Thinking Is Hard Work

I recently rediscovered the popular devotional Jesus Calling, by Sarah Young. Quoting from the September 30 entry: “[When your] energy for abundant living spills over the time line into tomorrow’s worries or past regrets[, your] remaining energy is sufficient only for limping through the day, not for living it to the full.” One might add, even if the energy only spills a few hours ahead or a few minutes back–Will I get through this traffic jam and make my appointment on time? Did I just put my foot in my mouth?–it’s as bad as if you were worrying about the literal “tomorrow.” I know. I’ve limped through more than my share of days worrying about whether I’ll finish the whole (usually overloaded and invariably self-inflicted) to-do list.

If you end the week feeling as if you worked eighty hours when you physically worked only forty, it’s entirely possible that you spent twice the needed level of mental energy by letting worries about “getting it perfect” consume your mind. Purely mental activity–particularly when stress-driven–can be every bit as exhausting as intense aerobic exercise, perhaps more, since the former tends to come without any real sense of accomplishment or revitalization. One of the worst and easiest ways to abuse your body is to keep your brain in constant “what if?” mode.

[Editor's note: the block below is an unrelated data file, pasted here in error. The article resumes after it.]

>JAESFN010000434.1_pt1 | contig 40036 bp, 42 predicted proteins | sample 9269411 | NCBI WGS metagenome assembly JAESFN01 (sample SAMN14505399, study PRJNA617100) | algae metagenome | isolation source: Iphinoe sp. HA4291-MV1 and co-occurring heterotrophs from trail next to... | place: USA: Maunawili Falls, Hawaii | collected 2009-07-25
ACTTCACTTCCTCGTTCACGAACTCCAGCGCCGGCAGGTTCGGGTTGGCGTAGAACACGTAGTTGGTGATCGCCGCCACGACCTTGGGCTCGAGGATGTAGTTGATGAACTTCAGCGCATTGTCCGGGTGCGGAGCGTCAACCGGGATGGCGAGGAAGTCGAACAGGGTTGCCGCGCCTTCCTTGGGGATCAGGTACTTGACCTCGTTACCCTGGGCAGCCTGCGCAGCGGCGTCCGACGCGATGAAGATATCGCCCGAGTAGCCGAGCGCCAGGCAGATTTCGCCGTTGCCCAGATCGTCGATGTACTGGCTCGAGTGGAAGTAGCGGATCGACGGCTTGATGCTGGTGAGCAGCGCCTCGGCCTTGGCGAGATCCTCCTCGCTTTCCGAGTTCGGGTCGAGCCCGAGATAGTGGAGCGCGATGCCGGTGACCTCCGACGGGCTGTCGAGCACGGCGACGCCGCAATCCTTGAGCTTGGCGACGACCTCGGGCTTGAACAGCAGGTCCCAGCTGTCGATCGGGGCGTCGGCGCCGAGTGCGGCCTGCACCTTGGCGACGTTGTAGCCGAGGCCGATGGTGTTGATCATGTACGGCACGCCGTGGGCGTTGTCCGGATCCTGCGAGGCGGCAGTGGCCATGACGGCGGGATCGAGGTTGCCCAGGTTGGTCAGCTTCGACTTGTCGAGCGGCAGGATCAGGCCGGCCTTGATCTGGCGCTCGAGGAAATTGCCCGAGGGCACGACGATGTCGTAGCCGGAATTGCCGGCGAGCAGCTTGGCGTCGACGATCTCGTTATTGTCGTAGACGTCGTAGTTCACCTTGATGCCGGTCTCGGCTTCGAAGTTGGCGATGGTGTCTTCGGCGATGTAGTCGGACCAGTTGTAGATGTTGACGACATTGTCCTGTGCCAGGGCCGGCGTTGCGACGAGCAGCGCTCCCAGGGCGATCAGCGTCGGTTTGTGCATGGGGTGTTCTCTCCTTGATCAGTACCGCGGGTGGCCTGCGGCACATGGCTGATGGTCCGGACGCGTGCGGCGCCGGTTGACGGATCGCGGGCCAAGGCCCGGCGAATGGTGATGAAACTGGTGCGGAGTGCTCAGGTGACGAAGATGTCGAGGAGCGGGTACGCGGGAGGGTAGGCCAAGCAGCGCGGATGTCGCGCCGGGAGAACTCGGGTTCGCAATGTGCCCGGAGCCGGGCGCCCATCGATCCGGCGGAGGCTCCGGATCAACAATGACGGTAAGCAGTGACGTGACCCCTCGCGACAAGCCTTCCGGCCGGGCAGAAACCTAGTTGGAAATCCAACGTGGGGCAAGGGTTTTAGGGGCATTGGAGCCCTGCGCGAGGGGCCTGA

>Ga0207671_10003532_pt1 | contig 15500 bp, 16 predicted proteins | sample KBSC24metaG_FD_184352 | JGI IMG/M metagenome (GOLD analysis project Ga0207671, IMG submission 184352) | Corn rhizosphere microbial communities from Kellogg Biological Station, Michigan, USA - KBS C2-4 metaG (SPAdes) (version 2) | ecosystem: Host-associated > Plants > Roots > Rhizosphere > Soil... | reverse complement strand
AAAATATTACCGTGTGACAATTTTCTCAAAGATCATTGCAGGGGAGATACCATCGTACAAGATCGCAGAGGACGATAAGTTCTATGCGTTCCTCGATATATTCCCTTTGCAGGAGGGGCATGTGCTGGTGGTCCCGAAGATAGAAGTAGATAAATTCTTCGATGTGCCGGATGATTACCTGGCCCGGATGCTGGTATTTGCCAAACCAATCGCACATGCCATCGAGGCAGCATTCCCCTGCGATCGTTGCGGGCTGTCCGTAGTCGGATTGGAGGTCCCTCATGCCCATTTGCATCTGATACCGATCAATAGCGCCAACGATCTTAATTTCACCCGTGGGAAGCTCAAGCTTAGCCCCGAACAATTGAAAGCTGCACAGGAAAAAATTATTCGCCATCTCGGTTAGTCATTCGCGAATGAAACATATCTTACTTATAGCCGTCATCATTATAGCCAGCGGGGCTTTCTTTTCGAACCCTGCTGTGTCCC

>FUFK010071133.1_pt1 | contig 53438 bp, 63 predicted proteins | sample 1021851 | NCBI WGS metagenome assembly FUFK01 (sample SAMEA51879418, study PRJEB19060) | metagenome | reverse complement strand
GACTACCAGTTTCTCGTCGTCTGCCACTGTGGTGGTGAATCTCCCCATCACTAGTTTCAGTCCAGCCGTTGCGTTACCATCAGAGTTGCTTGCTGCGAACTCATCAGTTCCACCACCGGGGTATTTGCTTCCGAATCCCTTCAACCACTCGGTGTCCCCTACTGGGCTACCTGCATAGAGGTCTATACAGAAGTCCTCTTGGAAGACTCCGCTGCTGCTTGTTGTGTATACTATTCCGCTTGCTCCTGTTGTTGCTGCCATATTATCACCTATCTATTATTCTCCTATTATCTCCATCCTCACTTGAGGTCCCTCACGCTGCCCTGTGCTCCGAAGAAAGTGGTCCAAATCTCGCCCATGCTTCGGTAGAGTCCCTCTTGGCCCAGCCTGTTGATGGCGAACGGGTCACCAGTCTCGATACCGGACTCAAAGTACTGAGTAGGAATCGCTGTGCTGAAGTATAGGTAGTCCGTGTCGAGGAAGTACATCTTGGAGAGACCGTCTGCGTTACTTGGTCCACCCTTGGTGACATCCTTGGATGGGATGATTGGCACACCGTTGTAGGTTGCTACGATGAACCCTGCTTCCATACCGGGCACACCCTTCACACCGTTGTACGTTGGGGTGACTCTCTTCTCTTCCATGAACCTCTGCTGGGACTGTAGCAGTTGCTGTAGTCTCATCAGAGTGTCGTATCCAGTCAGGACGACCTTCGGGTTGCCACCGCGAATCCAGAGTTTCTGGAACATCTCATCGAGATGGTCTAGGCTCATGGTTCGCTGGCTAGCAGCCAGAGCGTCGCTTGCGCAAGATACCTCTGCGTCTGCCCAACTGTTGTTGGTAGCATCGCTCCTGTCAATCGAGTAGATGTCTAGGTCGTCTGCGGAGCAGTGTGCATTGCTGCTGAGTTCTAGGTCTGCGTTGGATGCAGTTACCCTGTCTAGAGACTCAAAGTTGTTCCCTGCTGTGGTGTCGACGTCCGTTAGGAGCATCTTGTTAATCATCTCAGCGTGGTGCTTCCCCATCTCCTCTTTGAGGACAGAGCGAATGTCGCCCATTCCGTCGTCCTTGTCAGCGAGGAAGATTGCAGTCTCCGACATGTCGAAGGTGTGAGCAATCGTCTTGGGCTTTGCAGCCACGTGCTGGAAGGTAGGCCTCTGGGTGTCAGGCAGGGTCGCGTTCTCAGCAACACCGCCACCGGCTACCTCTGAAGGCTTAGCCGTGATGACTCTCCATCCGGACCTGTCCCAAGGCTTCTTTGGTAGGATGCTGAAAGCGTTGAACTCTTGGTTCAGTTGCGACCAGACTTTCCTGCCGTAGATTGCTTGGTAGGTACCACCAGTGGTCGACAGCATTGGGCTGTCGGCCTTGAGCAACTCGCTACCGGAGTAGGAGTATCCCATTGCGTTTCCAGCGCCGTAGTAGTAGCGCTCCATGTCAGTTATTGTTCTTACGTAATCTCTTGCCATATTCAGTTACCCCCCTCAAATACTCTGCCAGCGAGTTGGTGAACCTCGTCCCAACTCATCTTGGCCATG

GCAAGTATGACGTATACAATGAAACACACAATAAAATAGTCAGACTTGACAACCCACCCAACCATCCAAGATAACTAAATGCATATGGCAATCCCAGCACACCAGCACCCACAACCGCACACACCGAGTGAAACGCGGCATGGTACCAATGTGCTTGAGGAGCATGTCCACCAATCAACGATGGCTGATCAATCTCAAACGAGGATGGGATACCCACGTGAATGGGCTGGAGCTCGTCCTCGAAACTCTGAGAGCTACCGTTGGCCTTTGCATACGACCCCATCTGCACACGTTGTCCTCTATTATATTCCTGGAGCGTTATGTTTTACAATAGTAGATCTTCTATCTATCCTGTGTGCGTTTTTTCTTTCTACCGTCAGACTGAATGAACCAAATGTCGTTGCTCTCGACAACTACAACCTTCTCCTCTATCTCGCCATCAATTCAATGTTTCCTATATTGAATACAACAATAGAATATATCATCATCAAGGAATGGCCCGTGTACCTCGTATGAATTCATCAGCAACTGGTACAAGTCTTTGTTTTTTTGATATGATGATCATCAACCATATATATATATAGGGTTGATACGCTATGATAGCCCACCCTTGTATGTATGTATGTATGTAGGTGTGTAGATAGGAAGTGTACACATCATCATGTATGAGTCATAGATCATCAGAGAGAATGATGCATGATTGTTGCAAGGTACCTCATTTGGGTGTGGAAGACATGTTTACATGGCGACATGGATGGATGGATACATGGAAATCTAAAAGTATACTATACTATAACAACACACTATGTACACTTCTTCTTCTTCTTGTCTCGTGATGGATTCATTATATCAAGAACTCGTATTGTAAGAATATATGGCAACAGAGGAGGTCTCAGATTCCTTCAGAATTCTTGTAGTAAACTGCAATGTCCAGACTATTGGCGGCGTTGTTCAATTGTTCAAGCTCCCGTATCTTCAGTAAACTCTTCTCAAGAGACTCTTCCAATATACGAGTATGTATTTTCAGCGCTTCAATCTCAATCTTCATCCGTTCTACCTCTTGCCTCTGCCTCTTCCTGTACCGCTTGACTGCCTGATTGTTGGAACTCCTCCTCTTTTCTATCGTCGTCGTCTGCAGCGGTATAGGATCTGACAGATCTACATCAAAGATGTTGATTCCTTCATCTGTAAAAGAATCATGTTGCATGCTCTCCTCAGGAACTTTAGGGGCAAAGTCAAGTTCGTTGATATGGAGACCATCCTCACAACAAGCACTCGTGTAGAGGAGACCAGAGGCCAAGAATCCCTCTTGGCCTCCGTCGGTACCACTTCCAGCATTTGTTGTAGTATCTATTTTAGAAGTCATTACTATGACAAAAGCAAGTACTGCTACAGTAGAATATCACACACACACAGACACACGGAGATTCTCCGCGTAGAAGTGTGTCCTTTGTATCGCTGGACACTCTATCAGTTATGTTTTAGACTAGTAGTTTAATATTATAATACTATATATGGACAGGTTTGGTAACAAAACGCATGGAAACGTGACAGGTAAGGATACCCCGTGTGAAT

There’s another side of the coin. To truly follow the Scriptural commands; to love God with all your heart, soul, and mind; to seek first His Kingdom; to think constantly of things true, noble, right, pure, lovely, admirable, excellent, and praiseworthy (Phil. 4:8)–developing these habits requires considerable time and energy, particularly while still at the “new skills” level. If we exhaust ourselves worrying about things going “wrong” and trying to will life to conform to our desires, what energy will be left to cooperate with the Spirit’s molding our new minds and hearts? God works gently and slowly; He will rarely push us into improved character without using a good bit of our own energy as a tool. (Perhaps a sudden and total change, wrought without our cooperation, would be too wrenching a shock for us to bear.) If we refuse to sit still for Him to give us peaceful thoughts for stressful ones, we have no right to complain we “don’t see anything happening.” We must give Him room to work.

Set aside an hour or two today–maybe an hour you’d normally spend watching television. Concentrate on “being still” and fixing your mind on the things of God. Put on some quiet hymn music. Read a few praise psalms out loud. Practice genuine listening in your prayer. Above all else, do this several times a month. Don’t fall into the “I tried it once and nothing happened” trap. God is waiting for you to place the timetable in His hands.

Let go of your craving for control and for doing, and let Him refresh your thought-energy to assist you in doing far greater things for Him.

Leave a comment


  1. Very good insight. I especially like your statement: “If we exhaust ourselves worrying about things going ‘wrong’ and trying to will life to conform to our desires, what energy will be left to cooperate with the Spirit’s molding our new minds and hearts?” That’s something worth pondering. Thanks for sharing!


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